Samsung appears to be researching new methods for building high-quality holographic display panels that will drastically reduce the amount of processing power required and output to two 'viewing zones' simultaneously, according to a recent patent filing published by the World Intellectual Property Organization (WIPO). According to the patent documents, the company is specifically looking to move holographic technology away from eye strain-inducing parallax methods and resource-intensive computer-generated holograms through the use of a spatial light modulator, eye tracking, and progressive scanning. Two or more images would essentially be displayed of the projected image, object, or scene with the specifics of each being based on the tracking of the viewer's pupil. Each successive frame is displayed at high-resolution from the continuously changing position of the 'observer' within a set range of locations based on that tracking.
However, that isn't automatically going to necessitate new hardware either. In fact, the biggest advantage to Samsung's method seems to be that it can rely on "currently commercialized" display apparatus for high-resolution output while reducing performance requirements. That's accomplished by individually creating images only for specific "viewpoints" of an "observer" rather than trying to recreate an image that's viewable from any angle all at once.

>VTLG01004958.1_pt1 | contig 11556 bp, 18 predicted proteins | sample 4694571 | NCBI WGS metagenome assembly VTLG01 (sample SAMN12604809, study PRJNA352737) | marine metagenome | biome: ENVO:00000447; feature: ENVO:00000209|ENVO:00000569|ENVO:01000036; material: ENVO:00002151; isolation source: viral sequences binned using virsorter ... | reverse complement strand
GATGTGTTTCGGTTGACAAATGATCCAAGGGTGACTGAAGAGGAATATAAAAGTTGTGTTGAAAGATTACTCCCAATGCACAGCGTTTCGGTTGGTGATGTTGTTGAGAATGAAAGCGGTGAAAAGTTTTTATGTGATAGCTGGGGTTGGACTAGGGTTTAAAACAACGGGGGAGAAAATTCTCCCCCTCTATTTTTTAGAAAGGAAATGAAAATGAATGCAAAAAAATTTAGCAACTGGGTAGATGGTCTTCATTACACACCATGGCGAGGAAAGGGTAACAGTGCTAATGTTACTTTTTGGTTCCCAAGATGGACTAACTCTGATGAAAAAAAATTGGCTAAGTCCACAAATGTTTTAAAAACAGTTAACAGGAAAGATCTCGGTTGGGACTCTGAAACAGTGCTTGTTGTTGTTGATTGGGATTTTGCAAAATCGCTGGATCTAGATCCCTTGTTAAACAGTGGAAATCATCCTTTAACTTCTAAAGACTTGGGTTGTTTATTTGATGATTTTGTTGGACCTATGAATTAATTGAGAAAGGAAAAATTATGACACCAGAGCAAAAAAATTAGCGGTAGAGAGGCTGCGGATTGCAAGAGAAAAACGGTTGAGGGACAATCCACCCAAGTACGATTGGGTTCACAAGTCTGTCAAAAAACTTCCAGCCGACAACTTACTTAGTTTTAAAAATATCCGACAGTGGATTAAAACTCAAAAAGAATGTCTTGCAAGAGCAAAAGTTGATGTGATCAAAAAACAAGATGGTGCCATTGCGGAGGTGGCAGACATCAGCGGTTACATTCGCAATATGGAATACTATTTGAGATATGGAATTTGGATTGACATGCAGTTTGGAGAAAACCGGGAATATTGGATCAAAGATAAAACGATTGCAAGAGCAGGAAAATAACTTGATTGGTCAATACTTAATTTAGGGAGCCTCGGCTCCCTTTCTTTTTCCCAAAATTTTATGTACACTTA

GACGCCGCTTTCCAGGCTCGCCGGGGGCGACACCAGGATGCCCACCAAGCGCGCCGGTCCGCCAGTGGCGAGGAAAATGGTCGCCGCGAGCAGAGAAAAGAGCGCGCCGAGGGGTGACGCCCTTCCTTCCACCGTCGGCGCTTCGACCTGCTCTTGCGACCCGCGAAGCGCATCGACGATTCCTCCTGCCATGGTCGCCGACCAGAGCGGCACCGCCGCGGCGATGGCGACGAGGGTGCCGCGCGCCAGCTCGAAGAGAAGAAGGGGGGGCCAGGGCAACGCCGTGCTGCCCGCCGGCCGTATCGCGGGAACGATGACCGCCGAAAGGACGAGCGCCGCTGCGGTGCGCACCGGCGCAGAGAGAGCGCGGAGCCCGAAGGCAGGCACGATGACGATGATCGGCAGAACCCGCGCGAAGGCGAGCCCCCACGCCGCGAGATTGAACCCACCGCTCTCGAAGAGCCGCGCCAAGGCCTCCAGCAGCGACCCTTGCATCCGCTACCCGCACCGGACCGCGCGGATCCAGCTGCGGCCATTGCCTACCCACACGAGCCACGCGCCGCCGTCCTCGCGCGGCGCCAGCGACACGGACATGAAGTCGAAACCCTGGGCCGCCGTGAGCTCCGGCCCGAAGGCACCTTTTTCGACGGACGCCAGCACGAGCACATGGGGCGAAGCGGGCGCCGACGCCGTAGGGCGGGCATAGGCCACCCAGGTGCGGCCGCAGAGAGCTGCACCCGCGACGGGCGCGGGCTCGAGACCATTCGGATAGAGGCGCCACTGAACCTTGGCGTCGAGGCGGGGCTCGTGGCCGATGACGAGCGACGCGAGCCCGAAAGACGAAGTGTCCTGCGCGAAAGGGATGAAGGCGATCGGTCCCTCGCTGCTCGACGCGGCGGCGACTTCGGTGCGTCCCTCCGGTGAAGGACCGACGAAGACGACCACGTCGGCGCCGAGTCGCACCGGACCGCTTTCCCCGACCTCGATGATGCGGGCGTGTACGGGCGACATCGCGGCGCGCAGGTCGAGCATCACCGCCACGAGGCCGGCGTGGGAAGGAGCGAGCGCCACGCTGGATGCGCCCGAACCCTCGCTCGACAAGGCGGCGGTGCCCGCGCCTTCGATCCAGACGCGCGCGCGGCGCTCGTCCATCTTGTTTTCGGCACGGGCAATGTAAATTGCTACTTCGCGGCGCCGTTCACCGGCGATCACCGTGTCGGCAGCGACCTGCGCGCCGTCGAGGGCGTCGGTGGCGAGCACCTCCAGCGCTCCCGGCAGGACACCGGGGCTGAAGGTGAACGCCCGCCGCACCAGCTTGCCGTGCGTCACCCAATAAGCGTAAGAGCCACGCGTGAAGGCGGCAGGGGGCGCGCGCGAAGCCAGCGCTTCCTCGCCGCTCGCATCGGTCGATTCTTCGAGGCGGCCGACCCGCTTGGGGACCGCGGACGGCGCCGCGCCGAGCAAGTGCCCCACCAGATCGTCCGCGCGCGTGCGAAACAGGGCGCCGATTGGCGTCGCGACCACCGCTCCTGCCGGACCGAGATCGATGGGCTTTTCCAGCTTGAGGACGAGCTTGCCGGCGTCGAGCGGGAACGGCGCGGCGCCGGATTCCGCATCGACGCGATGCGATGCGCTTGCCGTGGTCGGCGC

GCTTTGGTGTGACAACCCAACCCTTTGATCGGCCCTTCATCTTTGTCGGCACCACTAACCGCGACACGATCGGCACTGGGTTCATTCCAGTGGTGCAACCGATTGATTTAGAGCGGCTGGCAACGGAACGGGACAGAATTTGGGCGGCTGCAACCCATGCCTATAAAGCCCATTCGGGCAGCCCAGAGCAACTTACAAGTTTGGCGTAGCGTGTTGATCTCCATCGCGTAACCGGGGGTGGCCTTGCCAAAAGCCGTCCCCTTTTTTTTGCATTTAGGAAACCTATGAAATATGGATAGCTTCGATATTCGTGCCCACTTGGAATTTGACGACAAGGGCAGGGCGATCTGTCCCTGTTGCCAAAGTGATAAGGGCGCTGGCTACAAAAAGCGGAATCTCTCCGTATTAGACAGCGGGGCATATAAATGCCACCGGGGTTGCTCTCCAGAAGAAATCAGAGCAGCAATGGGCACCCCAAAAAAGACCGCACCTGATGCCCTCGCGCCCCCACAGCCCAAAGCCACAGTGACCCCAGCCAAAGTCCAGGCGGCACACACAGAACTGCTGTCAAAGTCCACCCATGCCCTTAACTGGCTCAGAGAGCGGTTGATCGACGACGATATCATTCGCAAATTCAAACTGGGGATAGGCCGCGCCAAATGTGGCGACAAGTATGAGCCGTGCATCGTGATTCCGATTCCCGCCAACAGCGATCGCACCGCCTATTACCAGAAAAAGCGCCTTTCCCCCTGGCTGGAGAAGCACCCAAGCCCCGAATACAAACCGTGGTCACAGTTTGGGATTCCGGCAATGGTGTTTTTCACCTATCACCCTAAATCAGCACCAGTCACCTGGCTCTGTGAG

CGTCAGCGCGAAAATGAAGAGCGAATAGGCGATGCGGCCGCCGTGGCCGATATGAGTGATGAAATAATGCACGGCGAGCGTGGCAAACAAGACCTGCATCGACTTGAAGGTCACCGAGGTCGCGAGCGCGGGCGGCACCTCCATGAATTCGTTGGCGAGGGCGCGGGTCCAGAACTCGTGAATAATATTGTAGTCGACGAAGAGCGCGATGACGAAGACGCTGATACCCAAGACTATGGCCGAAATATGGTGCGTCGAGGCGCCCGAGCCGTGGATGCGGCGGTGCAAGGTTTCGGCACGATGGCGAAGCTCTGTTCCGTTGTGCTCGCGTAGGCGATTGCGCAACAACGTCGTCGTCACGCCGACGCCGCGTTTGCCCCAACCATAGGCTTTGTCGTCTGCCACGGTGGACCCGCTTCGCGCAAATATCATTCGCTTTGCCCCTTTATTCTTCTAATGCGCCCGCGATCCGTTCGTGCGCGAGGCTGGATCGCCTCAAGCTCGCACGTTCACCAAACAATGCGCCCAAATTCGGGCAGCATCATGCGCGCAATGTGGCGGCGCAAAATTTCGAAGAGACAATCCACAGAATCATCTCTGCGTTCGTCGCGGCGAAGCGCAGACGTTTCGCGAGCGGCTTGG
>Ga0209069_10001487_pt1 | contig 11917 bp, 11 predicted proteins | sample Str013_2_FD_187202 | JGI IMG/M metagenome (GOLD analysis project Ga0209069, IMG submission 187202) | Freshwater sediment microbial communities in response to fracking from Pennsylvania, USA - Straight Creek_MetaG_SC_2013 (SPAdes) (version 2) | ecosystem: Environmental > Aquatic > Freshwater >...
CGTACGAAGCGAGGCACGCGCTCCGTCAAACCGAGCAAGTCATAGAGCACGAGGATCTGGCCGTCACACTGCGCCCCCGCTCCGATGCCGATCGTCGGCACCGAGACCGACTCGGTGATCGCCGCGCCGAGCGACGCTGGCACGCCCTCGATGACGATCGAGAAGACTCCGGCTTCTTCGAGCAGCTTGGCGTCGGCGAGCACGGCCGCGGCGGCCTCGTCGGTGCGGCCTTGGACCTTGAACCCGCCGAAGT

Background: As mentioned above, Samsung's approach here really only seems to differ in the way it is portraying the images to users rather than being a fundamental change to the hardware aspects of holographic imagery. It also steps things further away from more novel concepts such as the concepts behind the display of parallax images. Rather than focusing efforts on displaying two-dimensional images in layers to give the sense that an image is 3D – which isn't too dissimilar from current problems caused by VR – the company is using modulating progressive scan projecting to recreate a 3D image. What's more, it's stepping back from the previous attempts to generate 3D images at a much more massive scale on the premise that such an intensive process really isn't needed if the viewer's eyes are tracked. At the same time, a small amount of that extra processing, according to the patent's description of the solution, can be used to incorporate third and fourth holographic images within the phase modulation. The result of all of that should be a much more detailed holographic projection a higher resolution and with more depth.
Impact: In a way, the newly patented technology appears to build on previous implementations of holographic tech by streamlining the entire process down and scaling back. More directly, rather than attempting to create a room-scale holographic that any observer can see from any angle all the time, it focuses on a single observer and their unique perspective. That could, however, have less desirable implications since the image that's being displayed won't necessarily be viewable by more than one observer at the same time. Simultaneously, it has the added benefit of utilizing current technology with less power. So it's possible that this method for displaying a holographic image or other media could be incorporated into a personal device, such as a smartphone without that drawback having too much of a negative impact.